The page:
Authors’ note: The researchers’ own analyzes were calculated (or derived) in part based on data from Nielsen Consumer LLC and marketing databases provided by NielsenIQ datasets at the Kilts Center for Marketing Data Center at the University of Chicago Booth School of Business. Conclusions drawn from NielsenIQ data are those of the researchers and do not reflect the views of NielsenIQ. NielsenIQ is not responsible, played no role, and was not involved in the analysis and preparation of the results reported here.
Dubé, JP, GJ Hitsch and PE Rossi (2010), “State Dependence and Alternative Explanations for Consumer Inertia”, The RAND Journal of Economics 41(3): 417–445.
Heckman, JJ (1981), “Heterogeneity and State Dependence”, in S Rose (ed.), Labor market studiess, University of Chicago Press.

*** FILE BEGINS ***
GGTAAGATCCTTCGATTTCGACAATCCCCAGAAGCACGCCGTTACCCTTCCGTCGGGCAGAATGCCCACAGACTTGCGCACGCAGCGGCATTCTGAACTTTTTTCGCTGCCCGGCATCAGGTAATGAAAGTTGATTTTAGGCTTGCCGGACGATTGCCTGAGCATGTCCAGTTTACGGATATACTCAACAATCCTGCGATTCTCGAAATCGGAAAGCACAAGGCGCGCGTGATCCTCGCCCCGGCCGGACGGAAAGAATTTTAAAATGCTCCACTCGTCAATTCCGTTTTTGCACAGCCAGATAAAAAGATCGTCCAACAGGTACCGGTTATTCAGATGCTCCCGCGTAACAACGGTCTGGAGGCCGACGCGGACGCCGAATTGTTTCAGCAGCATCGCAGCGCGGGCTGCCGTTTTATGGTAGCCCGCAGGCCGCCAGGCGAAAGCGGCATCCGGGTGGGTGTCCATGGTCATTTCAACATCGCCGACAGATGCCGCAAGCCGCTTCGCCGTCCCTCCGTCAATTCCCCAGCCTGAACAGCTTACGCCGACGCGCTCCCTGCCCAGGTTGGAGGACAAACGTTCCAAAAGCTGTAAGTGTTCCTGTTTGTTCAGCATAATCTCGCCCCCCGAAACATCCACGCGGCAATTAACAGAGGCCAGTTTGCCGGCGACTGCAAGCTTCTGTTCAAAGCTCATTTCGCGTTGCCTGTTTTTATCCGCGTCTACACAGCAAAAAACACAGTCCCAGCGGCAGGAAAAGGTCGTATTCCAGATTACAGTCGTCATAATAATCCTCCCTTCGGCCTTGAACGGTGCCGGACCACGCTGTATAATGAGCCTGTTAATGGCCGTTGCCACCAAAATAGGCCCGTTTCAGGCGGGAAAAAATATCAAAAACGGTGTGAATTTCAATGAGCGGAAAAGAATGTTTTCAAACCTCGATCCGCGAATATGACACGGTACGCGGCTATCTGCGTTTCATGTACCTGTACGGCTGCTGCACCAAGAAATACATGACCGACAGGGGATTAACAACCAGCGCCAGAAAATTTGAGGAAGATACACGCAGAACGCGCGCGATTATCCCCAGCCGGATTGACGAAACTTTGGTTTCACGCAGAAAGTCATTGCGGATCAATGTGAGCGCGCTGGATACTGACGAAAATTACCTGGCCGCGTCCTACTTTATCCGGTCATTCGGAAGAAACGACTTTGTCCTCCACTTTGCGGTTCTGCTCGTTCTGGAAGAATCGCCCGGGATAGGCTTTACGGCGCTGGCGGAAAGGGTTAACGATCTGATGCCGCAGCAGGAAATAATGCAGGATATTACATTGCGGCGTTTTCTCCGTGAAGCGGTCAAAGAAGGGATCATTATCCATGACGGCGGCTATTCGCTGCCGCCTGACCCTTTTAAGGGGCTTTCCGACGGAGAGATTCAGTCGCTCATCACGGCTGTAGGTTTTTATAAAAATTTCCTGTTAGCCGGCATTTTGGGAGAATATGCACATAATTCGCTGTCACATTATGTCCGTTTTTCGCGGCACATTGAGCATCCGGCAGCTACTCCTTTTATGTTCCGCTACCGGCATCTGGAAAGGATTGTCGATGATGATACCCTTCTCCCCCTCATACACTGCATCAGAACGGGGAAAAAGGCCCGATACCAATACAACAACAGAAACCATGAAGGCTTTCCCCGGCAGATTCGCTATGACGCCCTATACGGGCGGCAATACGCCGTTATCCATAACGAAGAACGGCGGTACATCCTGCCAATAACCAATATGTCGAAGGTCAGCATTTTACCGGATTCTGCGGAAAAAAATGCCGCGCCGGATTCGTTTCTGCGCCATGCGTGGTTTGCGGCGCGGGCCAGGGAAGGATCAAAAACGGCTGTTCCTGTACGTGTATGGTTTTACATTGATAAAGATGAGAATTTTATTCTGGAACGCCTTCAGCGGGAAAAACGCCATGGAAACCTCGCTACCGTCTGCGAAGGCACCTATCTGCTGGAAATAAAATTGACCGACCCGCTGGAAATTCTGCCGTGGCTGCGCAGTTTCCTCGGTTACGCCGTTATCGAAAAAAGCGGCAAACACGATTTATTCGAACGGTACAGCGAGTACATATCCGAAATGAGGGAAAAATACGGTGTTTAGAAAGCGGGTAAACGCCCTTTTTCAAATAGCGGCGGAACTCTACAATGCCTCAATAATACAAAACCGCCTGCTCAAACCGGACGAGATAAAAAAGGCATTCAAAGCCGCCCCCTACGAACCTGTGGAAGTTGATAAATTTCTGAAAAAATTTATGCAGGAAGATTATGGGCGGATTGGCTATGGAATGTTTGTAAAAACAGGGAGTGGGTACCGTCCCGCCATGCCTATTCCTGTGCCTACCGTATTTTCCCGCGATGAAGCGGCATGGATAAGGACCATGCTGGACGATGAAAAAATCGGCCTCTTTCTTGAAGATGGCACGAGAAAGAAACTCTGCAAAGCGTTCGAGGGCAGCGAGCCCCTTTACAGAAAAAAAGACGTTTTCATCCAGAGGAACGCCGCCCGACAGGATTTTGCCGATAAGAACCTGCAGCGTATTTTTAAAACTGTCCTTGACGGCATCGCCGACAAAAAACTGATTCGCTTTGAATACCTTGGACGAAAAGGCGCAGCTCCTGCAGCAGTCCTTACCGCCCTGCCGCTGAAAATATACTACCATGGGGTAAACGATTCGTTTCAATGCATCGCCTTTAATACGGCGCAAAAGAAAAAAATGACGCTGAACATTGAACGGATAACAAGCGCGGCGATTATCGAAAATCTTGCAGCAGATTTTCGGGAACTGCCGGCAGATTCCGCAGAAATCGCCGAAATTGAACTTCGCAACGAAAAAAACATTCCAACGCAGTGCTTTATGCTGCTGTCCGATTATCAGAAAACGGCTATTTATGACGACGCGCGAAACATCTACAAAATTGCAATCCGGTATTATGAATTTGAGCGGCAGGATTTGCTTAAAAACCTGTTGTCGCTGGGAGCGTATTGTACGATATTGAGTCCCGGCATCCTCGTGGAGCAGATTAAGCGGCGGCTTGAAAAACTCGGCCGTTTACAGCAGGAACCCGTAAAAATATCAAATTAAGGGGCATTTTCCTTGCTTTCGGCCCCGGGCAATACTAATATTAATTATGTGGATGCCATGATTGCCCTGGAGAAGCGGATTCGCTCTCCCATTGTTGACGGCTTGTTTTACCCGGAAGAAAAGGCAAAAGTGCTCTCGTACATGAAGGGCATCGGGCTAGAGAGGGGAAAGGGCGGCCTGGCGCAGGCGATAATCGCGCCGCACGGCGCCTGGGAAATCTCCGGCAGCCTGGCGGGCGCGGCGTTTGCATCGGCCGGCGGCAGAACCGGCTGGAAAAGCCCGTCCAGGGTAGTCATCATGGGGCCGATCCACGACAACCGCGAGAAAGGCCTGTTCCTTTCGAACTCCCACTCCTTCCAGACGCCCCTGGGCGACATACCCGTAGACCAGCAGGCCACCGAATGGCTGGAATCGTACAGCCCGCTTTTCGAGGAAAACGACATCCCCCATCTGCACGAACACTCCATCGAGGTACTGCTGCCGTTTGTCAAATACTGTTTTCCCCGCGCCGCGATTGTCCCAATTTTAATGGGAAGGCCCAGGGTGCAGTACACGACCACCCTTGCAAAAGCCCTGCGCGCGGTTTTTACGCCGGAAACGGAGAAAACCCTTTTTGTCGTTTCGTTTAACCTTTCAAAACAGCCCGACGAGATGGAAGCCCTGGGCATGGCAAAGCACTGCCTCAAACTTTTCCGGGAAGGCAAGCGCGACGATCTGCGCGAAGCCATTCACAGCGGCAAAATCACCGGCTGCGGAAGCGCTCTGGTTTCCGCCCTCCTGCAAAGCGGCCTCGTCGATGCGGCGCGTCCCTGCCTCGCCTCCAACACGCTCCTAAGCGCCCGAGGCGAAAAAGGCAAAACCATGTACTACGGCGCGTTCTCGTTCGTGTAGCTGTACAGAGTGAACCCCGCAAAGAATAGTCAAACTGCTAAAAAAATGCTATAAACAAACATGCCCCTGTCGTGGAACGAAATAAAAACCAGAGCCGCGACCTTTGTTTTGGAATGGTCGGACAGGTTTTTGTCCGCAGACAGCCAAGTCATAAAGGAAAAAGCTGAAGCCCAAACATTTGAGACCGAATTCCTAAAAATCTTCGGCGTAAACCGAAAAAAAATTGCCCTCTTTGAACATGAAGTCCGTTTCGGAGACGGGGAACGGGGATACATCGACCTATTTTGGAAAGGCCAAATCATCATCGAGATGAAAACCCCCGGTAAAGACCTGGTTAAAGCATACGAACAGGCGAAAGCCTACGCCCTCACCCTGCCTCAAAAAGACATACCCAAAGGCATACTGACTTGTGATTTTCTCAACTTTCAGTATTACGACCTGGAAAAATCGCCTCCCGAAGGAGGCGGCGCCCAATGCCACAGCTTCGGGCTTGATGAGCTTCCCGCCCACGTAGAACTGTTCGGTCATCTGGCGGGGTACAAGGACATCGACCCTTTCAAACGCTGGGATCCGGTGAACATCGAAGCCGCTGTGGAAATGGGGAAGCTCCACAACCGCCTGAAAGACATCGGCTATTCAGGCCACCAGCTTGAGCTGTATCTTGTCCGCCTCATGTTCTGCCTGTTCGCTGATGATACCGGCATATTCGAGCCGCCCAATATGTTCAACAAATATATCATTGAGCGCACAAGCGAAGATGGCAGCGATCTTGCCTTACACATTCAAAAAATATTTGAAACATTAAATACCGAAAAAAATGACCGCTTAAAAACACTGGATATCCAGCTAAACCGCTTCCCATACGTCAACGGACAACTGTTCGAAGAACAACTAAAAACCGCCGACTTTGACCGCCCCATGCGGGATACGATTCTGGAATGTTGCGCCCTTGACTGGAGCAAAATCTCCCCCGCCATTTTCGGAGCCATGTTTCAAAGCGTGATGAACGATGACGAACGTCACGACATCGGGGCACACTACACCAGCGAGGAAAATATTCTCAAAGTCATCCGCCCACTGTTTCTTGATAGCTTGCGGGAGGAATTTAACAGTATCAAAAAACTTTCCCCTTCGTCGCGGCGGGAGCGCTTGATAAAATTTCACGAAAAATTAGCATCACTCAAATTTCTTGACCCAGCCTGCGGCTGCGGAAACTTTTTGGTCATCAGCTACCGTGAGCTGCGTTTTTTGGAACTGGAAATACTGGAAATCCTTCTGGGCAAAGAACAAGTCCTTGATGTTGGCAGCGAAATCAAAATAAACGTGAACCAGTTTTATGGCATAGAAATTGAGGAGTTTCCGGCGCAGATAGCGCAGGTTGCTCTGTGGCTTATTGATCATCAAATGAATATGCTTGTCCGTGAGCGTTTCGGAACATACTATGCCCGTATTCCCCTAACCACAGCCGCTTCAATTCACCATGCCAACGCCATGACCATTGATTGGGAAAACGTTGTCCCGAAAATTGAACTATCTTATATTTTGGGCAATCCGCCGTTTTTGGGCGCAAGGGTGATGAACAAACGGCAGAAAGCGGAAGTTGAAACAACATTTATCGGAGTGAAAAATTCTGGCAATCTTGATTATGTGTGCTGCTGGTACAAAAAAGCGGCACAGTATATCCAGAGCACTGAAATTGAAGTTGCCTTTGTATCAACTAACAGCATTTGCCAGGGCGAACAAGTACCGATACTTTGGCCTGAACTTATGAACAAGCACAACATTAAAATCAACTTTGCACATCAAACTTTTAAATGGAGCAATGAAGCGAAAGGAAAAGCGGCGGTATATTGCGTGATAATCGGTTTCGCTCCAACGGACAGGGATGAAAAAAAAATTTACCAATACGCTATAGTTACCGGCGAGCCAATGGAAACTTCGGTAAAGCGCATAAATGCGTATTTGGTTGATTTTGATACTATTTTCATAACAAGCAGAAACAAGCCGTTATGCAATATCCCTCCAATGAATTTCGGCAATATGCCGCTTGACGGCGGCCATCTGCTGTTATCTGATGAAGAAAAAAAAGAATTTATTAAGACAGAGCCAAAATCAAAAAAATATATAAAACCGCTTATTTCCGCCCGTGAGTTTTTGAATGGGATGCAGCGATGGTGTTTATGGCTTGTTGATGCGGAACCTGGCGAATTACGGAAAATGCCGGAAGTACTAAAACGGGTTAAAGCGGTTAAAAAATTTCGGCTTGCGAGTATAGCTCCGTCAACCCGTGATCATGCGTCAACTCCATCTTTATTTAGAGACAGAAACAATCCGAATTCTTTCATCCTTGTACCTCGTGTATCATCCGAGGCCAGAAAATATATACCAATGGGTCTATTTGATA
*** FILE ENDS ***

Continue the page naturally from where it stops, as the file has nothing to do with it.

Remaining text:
Levine, J and S Seiler (2021), “Identifying State Dependence in Brand Choice: Evidence from Hurricanes», SSRN Electronic Journal.
Simonov, A, JP Dubé, G Hitsch and P Rossi (2020), “State-dependent demand estimation with correction of initial conditions”, Marketing Research Journal 57(5): 789–809.
Xu, Y (2017), “Generalized Synthetic Control Method: Causal Inference with Interactive Fixed-Effect Models”, Political analysis 25(1): 57–76.
1 There is seasonality in spending on bottled water, likely due to seasonal demand. Week 0 usually falls between June and November, so the decrease in spending after week 0 coincides with colder temperatures.
2 Brands are defined as “new” if they have not been purchased by the household during a six-month period preceding the main sample.